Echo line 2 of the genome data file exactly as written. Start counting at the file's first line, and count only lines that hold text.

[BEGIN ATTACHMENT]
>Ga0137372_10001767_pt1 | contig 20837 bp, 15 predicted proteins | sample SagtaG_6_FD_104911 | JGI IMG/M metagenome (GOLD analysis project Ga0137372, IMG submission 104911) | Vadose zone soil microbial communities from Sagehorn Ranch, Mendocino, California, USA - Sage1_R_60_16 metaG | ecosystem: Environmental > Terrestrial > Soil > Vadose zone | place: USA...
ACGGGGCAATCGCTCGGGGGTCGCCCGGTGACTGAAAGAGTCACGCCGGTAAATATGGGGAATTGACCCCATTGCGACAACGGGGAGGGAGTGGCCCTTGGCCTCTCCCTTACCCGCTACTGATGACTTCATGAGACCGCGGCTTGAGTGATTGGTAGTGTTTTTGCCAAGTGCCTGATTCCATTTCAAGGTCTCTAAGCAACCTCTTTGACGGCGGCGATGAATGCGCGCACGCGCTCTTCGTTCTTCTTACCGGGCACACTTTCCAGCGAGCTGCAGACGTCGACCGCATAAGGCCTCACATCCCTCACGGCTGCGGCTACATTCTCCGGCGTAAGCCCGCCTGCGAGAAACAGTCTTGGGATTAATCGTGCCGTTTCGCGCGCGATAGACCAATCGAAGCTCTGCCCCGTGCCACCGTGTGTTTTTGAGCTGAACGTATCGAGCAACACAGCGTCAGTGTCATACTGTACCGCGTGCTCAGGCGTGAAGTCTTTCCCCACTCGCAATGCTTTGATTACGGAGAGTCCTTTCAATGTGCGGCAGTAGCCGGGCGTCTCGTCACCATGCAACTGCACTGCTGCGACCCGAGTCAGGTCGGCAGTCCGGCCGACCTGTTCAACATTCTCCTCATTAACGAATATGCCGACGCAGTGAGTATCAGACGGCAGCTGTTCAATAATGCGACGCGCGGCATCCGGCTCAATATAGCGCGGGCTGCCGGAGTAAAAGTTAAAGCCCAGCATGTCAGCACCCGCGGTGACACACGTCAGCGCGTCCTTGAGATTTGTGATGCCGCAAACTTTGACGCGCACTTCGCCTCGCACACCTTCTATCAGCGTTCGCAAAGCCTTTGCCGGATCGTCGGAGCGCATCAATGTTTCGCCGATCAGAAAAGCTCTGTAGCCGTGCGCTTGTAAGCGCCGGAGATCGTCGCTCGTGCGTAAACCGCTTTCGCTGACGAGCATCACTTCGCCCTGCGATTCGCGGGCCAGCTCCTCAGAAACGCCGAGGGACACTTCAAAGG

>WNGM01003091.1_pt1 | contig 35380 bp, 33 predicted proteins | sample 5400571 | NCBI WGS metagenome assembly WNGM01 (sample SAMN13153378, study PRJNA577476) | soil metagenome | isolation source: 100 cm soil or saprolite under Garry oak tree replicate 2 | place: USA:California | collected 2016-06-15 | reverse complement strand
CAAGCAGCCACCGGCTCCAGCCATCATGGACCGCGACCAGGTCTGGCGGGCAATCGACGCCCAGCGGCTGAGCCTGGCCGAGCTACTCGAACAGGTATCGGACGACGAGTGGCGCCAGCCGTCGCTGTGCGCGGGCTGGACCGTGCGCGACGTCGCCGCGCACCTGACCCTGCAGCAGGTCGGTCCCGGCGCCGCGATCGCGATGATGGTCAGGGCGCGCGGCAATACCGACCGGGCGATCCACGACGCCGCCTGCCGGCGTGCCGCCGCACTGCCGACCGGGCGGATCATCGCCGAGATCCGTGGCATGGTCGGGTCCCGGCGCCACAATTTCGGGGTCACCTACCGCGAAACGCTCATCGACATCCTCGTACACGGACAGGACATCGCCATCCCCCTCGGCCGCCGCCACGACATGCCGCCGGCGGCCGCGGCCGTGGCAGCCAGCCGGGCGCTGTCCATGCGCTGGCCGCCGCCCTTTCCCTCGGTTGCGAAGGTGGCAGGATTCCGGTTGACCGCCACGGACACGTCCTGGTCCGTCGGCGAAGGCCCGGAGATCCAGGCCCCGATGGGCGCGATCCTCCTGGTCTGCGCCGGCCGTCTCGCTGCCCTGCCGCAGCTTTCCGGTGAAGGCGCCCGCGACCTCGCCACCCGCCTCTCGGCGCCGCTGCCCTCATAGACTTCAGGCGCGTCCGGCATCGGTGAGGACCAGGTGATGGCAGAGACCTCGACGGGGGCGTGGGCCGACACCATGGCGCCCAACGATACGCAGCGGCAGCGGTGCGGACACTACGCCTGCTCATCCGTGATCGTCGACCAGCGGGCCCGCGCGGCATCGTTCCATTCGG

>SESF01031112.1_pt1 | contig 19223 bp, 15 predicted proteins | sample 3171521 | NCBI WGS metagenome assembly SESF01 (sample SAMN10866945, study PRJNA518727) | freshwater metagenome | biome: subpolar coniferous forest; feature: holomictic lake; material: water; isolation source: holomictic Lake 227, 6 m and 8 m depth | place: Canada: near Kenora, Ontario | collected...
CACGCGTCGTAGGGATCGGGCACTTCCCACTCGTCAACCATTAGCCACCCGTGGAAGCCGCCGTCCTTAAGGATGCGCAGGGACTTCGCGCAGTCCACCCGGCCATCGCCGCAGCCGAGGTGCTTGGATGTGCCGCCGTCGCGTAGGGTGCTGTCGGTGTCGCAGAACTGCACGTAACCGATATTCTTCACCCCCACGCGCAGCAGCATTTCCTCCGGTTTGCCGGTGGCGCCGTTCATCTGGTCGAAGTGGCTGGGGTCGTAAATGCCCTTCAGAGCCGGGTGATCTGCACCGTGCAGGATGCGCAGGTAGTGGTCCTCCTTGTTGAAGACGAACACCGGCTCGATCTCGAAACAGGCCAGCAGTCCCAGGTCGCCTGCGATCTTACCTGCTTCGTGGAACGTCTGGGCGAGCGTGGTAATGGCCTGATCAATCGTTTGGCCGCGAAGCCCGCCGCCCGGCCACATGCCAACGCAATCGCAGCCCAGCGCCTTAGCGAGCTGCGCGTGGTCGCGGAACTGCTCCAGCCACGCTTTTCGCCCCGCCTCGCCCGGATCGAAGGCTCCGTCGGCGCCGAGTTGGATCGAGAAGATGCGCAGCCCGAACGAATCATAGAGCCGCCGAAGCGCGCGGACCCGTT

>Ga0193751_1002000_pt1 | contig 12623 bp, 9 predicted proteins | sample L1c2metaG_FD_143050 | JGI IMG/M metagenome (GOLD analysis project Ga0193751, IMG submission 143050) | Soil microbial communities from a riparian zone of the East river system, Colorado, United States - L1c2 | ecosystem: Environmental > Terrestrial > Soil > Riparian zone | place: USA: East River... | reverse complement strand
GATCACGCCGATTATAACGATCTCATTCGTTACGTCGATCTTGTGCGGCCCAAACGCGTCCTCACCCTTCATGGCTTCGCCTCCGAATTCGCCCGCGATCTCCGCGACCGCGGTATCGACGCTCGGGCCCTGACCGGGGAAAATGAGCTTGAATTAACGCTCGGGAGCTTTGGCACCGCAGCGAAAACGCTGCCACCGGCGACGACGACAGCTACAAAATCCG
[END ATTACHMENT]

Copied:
ACGGGGCAATCGCTCGGGGGTCGCCCGGTGACTGAAAGAGTCACGCCGGTAAATATGGGGAATTGACCCCATTGCGACAACGGGGAGGGAGTGGCCCTTGGCCTCTCCCTTACCCGCTACTGATGACTTCATGAGACCGCGGCTTGAGTGATTGGTAGTGTTTTTGCCAAGTGCCTGATTCCATTTCAAGGTCTCTAAGCAACCTCTTTGACGGCGGCGATGAATGCGCGCACGCGCTCTTCGTTCTTCTTACCGGGCACACTTTCCAGCGAGCTGCAGACGTCGACCGCATAAGGCCTCACATCCCTCACGGCTGCGGCTACATTCTCCGGCGTAAGCCCGCCTGCGAGAAACAGTCTTGGGATTAATCGTGCCGTTTCGCGCGCGATAGACCAATCGAAGCTCTGCCCCGTGCCACCGTGTGTTTTTGAGCTGAACGTATCGAGCAACACAGCGTCAGTGTCATACTGTACCGCGTGCTCAGGCGTGAAGTCTTTCCCCACTCGCAATGCTTTGATTACGGAGAGTCCTTTCAATGTGCGGCAGTAGCCGGGCGTCTCGTCACCATGCAACTGCACTGCTGCGACCCGAGTCAGGTCGGCAGTCCGGCCGACCTGTTCAACATTCTCCTCATTAACGAATATGCCGACGCAGTGAGTATCAGACGGCAGCTGTTCAATAATGCGACGCGCGGCATCCGGCTCAATATAGCGCGGGCTGCCGGAGTAAAAGTTAAAGCCCAGCATGTCAGCACCCGCGGTGACACACGTCAGCGCGTCCTTGAGATTTGTGATGCCGCAAACTTTGACGCGCACTTCGCCTCGCACACCTTCTATCAGCGTTCGCAAAGCCTTTGCCGGATCGTCGGAGCGCATCAATGTTTCGCCGATCAGAAAAGCTCTGTAGCCGTGCGCTTGTAAGCGCCGGAGATCGTCGCTCGTGCGTAAACCGCTTTCGCTGACGAGCATCACTTCGCCCTGCGATTCGCGGGCCAGCTCCTCAGAAACGCCGAGGGACACTTCAAAGG